But...wouldn't you think that maybe, since silver had gotten so expensive, that maybe I could have been offered a place setting of china? or crystal?

Nope. For me, in 1972, nada. Nothing. Zilch.

1973? Oh, well, back to the usual. A lovely place setting of silver was presented to that year's winner, and I presume to each winner until who knows when.

Four years later I did register for flatware. Only by then silver was "out", and stainless was "in".

Incidentally, my stainless cost in 1976 the same as my mom's silver cost her when she married in 1946.

Bernie picked the pattern. Dansk Classique. A plain curved edged and top design. My dad commented it looked like what they used in the mess hall in the navy.

There's a compliment for ya!

The upside is that Dansk makes quite a product. Nothing will bend or scratch Dansk stainless. In thirty years I have yet to have any damage to any of the pieces. So I have never needed to get a different set. It did look great with our Dansk Blue mist, a plain white glazed pottery with two navy rings on the edge that we used for our first 25 years of marriage.


It all looks just so.... 70's.

Well, here's the kicker.

A few years back Bernie and I were in a store that had all the classic silver patterns displayed. So, just for fun I asked him what pattern he would pick if we were to get some real silverware.

He glanced at all the patterns.

Honed in on one.

Pointed at "Romance of the Sea."

He shook his head, and firmly declared:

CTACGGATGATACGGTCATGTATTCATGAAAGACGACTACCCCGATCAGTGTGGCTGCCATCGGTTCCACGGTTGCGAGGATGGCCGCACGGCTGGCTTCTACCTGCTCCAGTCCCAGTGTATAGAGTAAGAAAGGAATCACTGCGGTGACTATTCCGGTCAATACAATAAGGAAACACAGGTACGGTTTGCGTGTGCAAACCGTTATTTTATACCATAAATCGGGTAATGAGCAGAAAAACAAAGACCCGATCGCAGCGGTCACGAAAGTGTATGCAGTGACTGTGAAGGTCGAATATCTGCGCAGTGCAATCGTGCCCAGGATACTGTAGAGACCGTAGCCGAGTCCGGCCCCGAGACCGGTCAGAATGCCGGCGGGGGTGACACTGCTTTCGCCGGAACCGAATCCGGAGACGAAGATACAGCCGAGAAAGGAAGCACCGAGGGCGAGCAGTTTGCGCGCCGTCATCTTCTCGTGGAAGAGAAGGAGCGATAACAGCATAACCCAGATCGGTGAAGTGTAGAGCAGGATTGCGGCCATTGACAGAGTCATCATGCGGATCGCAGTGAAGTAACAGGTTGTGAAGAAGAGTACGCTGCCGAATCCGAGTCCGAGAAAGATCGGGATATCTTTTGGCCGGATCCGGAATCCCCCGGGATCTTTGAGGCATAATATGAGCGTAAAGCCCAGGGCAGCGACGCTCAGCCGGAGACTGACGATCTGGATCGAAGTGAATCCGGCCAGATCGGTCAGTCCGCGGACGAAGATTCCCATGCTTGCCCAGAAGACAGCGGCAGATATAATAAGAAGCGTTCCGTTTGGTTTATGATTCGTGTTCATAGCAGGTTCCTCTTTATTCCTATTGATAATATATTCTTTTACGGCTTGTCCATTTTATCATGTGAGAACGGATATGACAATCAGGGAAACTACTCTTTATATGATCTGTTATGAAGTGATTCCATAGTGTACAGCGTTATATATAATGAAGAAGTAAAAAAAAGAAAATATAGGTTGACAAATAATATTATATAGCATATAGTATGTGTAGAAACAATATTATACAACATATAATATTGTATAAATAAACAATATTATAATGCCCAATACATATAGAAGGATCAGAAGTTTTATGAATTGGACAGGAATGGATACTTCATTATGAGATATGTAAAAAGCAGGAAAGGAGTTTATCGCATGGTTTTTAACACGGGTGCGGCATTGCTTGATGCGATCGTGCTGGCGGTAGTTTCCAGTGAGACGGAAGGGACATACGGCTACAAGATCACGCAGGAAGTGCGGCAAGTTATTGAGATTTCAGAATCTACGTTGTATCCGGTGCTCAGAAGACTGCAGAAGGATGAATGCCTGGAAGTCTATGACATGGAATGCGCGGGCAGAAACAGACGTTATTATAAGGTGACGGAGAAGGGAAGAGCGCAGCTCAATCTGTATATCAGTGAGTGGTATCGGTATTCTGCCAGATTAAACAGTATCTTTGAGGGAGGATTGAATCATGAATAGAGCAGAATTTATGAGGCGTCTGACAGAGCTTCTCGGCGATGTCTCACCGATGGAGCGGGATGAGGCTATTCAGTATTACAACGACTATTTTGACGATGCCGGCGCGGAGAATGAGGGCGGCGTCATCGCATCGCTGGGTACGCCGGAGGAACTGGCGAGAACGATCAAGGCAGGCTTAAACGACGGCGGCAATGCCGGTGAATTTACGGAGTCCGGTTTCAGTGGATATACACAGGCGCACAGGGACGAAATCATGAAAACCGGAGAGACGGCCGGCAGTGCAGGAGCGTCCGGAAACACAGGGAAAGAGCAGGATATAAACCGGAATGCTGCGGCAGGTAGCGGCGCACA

"Definitely, not that one."

I still like "Romance of the Sea".

But now I like the gold and silver version.

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Friday, September 29, 2006

"And it came to pass..."

When I was a teen and facing the usual assortment of teenage woes, Mrs. Watts, a friend of my mother, gave me a piece of advice.

The advice was as follows:

"Remember the Bible keeps saying "and it came to pass". That is always true. What ever comes, will also pass. If you hate what is going on, don't worry, it will pass. If you love what is going on, it will pass away too. Nothing going on is forever, everything comes and then goes away."

That's the gist of it anyway.

This week remembering that observation helped a lot.

Over-the-top stupendous rudeness to me at my profession forum had me a hair's trigger from sending a scorched earth caliber email to the offending party, who really should know better, but does this kind of stuff routinely.